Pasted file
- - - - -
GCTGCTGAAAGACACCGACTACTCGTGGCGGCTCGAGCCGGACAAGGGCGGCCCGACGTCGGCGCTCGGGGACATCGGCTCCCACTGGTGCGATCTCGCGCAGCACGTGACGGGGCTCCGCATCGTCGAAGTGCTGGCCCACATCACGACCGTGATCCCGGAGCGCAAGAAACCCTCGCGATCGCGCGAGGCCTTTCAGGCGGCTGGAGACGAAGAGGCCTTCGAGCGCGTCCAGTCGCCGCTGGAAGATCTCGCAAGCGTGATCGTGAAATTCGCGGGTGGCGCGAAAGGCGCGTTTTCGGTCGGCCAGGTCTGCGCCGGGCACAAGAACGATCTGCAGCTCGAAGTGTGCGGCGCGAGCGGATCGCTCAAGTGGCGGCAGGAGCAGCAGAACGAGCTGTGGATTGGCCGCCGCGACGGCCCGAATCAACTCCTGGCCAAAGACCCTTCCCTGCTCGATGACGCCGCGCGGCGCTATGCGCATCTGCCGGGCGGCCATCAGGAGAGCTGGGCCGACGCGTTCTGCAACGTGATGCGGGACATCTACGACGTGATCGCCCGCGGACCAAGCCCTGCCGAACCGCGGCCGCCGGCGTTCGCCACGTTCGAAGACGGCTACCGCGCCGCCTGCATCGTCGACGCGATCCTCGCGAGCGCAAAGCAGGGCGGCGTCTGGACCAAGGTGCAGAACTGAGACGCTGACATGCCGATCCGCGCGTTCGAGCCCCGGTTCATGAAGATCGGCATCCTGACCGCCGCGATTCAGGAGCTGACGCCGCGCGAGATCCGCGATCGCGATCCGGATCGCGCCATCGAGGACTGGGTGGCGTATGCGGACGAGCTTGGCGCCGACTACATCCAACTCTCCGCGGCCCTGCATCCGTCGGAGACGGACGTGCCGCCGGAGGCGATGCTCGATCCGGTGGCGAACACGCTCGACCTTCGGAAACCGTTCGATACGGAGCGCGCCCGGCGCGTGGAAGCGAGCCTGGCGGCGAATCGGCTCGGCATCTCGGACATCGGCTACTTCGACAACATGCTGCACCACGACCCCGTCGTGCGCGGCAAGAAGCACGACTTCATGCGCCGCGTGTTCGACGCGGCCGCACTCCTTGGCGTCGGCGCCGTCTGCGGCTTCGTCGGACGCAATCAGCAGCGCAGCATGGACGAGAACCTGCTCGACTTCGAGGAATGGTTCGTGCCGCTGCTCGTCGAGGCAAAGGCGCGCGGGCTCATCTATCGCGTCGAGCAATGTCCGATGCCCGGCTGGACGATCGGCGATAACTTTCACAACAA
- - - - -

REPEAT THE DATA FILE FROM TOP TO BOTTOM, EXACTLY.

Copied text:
GCTGCTGAAAGACACCGACTACTCGTGGCGGCTCGAGCCGGACAAGGGCGGCCCGACGTCGGCGCTCGGGGACATCGGCTCCCACTGGTGCGATCTCGCGCAGCACGTGACGGGGCTCCGCATCGTCGAAGTGCTGGCCCACATCACGACCGTGATCCCGGAGCGCAAGAAACCCTCGCGATCGCGCGAGGCCTTTCAGGCGGCTGGAGACGAAGAGGCCTTCGAGCGCGTCCAGTCGCCGCTGGAAGATCTCGCAAGCGTGATCGTGAAATTCGCGGGTGGCGCGAAAGGCGCGTTTTCGGTCGGCCAGGTCTGCGCCGGGCACAAGAACGATCTGCAGCTCGAAGTGTGCGGCGCGAGCGGATCGCTCAAGTGGCGGCAGGAGCAGCAGAACGAGCTGTGGATTGGCCGCCGCGACGGCCCGAATCAACTCCTGGCCAAAGACCCTTCCCTGCTCGATGACGCCGCGCGGCGCTATGCGCATCTGCCGGGCGGCCATCAGGAGAGCTGGGCCGACGCGTTCTGCAACGTGATGCGGGACATCTACGACGTGATCGCCCGCGGACCAAGCCCTGCCGAACCGCGGCCGCCGGCGTTCGCCACGTTCGAAGACGGCTACCGCGCCGCCTGCATCGTCGACGCGATCCTCGCGAGCGCAAAGCAGGGCGGCGTCTGGACCAAGGTGCAGAACTGAGACGCTGACATGCCGATCCGCGCGTTCGAGCCCCGGTTCATGAAGATCGGCATCCTGACCGCCGCGATTCAGGAGCTGACGCCGCGCGAGATCCGCGATCGCGATCCGGATCGCGCCATCGAGGACTGGGTGGCGTATGCGGACGAGCTTGGCGCCGACTACATCCAACTCTCCGCGGCCCTGCATCCGTCGGAGACGGACGTGCCGCCGGAGGCGATGCTCGATCCGGTGGCGAACACGCTCGACCTTCGGAAACCGTTCGATACGGAGCGCGCCCGGCGCGTGGAAGCGAGCCTGGCGGCGAATCGGCTCGGCATCTCGGACATCGGCTACTTCGACAACATGCTGCACCACGACCCCGTCGTGCGCGGCAAGAAGCACGACTTCATGCGCCGCGTGTTCGACGCGGCCGCACTCCTTGGCGTCGGCGCCGTCTGCGGCTTCGTCGGACGCAATCAGCAGCGCAGCATGGACGAGAACCTGCTCGACTTCGAGGAATGGTTCGTGCCGCTGCTCGTCGAGGCAAAGGCGCGCGGGCTCATCTATCGCGTCGAGCAATGTCCGATGCCCGGCTGGACGATCGGCGATAACTTTCACAACAA